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(I've got plenty of my own bad takes lurking around, of course)

 

Yeah, wasn't really trying to get something stated on the off chance Otanku ever shows up again. That comment was a lot easier to defend back before it was quite so obvious that Federer's period of dominance delayed Nadal's emergence as an all-time great and contender for the crown of GOAT himself. Not to mention in hindsight Djokovic and Murray overlapping with his great years.

 

Funny thing, Otanku made that comment just after Federer won the 2010 Australian Open, which can probably be pinpointed as the last moment where he could be regarded as the co-dominant player with Nadal. Since that victory he's played in 26 grand slam tournaments. Here's how he's done:

 

At least quarterfinals: 22 (84.6% of the time)

At least semifinals: 16 (61.5% of the time)

At least finals: 6 (23% of the time)

Champion: 2 (7.7% of the time)

 

How many all-time greats can match that level of consistency even during their most productive seven years? During Federer's twilight as his skills erode, injuries nag, and he has been long surpassed by Nadal, Djokovic, and Murray, he is still almost a lock for cracking the Top 8 in any given grand slam and plays in the championship match about once a year. That might be his most underappreciated accomplishment. In its own right, it's stunning.

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The "performance timeline" is my favorite feature on golfers and tennis players wikipedia pages. They're great.

 

And 3 of those 4 missed QFs were during his awful back injury in 13/14 (probably should have shut it down the 2nd half of that year) and when he was experimenting with raquets. That Seppi match at the 2015 Australian Open was weird, I remember watching it but I don't really remember anything about the match.

 

You're exactly right about his ability to stick around, I mean since Wimbledon of his age-32 season his Slam results are F, SF, 3R, QF, F, F, SF, SF, W. Where's the dropoff in play? It'll still take a special effort for him to win another Slam (or more!) but the fact that he always puts himself in the QFs gives him a shot if something funky happens. And frankly, Djokovic is the only one I immediately chalk up as a loss. Against the others, depending on the surface and other in-tournament variables, he might not be the favorite but he's pretty near a coinflip.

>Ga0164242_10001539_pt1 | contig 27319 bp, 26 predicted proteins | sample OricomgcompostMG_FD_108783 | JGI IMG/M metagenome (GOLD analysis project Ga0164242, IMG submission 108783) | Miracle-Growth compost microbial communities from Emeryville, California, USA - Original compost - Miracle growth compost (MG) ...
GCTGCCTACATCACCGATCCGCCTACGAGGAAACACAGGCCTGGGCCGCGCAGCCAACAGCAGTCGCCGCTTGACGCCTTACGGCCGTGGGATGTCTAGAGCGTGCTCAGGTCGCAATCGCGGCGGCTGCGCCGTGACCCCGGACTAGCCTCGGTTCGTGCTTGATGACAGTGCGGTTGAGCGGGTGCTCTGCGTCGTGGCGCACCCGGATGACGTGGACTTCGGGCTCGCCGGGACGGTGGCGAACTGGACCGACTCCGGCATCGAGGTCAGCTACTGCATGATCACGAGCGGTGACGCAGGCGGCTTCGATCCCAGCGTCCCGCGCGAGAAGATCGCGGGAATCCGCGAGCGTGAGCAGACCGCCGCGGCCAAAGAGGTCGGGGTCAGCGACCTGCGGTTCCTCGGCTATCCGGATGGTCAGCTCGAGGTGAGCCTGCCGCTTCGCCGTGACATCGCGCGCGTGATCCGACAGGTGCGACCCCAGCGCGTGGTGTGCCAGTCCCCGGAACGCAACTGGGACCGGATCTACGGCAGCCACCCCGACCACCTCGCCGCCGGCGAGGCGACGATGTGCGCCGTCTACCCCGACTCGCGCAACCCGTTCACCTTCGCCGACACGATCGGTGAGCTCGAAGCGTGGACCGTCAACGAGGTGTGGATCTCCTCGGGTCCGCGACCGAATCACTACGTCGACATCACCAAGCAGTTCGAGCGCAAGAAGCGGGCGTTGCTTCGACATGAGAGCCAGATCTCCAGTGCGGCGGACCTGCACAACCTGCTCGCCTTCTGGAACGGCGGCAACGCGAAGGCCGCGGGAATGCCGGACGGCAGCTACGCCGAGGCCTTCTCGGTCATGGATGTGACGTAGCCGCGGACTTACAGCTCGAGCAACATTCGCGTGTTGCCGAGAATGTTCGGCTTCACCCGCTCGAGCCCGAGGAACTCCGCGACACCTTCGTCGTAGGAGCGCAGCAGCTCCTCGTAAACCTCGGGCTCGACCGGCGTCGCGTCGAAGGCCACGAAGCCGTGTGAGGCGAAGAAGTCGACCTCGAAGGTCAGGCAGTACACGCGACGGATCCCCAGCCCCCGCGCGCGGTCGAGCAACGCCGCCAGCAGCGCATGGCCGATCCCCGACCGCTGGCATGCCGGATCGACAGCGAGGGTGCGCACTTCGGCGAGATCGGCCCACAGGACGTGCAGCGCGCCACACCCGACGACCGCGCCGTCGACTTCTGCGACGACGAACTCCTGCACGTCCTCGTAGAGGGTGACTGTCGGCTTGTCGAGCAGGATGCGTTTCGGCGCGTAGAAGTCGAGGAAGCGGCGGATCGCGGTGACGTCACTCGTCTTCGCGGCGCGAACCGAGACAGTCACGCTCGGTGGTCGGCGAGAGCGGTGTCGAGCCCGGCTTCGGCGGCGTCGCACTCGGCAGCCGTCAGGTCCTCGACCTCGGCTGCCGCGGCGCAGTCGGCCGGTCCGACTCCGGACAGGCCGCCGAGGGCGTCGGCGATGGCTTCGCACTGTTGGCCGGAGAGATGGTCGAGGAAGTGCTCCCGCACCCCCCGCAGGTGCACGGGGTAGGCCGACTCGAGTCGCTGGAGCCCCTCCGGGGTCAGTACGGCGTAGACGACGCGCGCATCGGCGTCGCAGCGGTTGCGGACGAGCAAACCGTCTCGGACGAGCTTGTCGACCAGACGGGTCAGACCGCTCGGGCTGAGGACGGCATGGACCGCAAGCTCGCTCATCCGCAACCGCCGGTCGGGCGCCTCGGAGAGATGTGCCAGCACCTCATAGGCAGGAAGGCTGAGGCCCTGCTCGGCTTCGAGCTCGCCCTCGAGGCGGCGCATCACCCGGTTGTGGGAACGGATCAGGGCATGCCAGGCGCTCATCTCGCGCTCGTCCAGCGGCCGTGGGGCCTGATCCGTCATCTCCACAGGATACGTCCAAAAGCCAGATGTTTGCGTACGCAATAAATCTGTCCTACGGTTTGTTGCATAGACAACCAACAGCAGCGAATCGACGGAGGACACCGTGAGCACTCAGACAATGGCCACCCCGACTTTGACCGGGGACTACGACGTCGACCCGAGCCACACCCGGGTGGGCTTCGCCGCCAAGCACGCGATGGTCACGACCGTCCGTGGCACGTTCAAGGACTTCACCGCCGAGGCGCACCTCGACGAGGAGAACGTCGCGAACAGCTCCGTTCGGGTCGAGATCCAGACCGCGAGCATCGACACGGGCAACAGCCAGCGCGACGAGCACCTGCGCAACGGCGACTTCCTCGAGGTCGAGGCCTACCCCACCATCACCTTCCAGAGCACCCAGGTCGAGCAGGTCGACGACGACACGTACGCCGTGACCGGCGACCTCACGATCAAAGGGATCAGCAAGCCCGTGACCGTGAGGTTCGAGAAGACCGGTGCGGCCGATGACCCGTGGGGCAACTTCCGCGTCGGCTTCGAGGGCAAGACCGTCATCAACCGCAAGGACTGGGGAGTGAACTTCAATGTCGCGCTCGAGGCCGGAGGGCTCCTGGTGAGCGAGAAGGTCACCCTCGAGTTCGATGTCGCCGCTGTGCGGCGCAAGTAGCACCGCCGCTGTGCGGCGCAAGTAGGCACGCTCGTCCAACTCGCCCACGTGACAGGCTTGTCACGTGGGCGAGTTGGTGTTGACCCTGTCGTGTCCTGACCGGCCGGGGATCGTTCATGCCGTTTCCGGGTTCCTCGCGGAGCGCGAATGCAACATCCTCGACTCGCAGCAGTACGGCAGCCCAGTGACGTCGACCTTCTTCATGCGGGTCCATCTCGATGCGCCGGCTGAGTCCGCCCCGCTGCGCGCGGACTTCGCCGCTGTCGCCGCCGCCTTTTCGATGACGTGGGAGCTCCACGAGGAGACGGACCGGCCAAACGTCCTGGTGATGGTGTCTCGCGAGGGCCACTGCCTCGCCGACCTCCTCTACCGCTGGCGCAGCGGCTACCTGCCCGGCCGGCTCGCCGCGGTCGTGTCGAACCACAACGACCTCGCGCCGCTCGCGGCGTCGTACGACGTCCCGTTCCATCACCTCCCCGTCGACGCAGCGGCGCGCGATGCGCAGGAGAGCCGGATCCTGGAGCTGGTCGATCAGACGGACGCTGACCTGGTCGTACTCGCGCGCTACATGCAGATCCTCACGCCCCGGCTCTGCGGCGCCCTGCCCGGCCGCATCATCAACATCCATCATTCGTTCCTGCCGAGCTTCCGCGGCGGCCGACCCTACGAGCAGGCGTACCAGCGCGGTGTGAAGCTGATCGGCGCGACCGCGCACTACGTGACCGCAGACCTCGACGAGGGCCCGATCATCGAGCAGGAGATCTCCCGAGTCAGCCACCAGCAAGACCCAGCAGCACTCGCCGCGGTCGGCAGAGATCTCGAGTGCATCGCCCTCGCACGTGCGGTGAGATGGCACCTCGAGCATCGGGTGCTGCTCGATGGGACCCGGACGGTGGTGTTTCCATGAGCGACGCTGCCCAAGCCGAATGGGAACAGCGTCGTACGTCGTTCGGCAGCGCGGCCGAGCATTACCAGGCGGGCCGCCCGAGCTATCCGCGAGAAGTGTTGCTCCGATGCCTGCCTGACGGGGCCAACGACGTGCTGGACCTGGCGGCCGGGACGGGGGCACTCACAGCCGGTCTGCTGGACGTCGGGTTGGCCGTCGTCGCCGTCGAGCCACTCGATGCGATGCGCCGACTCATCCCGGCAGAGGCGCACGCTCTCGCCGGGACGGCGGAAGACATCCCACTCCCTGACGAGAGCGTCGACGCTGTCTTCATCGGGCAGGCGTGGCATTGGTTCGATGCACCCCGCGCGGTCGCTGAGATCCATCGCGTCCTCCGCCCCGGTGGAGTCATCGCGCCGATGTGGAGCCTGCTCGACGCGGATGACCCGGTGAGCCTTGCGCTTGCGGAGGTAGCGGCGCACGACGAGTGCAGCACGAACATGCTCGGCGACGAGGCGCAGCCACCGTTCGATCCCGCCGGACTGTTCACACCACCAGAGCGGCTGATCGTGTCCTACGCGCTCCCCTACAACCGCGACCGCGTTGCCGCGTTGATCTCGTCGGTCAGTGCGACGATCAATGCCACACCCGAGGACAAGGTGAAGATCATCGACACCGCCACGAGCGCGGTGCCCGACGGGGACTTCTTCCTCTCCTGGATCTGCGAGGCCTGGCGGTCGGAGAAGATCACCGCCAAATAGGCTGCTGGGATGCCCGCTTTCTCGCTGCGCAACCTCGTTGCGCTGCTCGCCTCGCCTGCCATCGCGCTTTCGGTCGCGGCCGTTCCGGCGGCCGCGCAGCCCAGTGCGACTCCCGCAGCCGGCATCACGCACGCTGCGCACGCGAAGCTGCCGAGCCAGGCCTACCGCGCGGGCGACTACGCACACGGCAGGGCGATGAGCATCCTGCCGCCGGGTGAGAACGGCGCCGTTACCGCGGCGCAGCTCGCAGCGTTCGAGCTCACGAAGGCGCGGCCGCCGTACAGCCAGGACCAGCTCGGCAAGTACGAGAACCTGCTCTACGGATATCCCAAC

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The "performance timeline" is my favorite feature on golfers and tennis players wikipedia pages. They're great.

 

Yeah, it really does put into perspective:

 

1) Just how ridiculously dominant he was between 2004-2009, including a 19 major run where he only missed the finals once. That's almost five straight years of nearly automatic runs to the championship match. Oh, and in that single blemish, he made the semis playing with freakin' mono and it still took Djokovic to beat him en route to his first grand slam victory.

 

2) That in the seven years post his dominant period, when he had already earned the title of GOAT from most tennis analysts, he's tacked on a post-script to his career that would still land him in the Top 25 of all-time even if you erased everything that came before it.

 

3) That only Jimmy Connors and Djokovic are even in the same ballpark for playing consistently excellent tennis over such a long period of time, and he still easily tops those two. So, not only did Federer have arguably the greatest peak of all-time, he's also the sport's career iron man.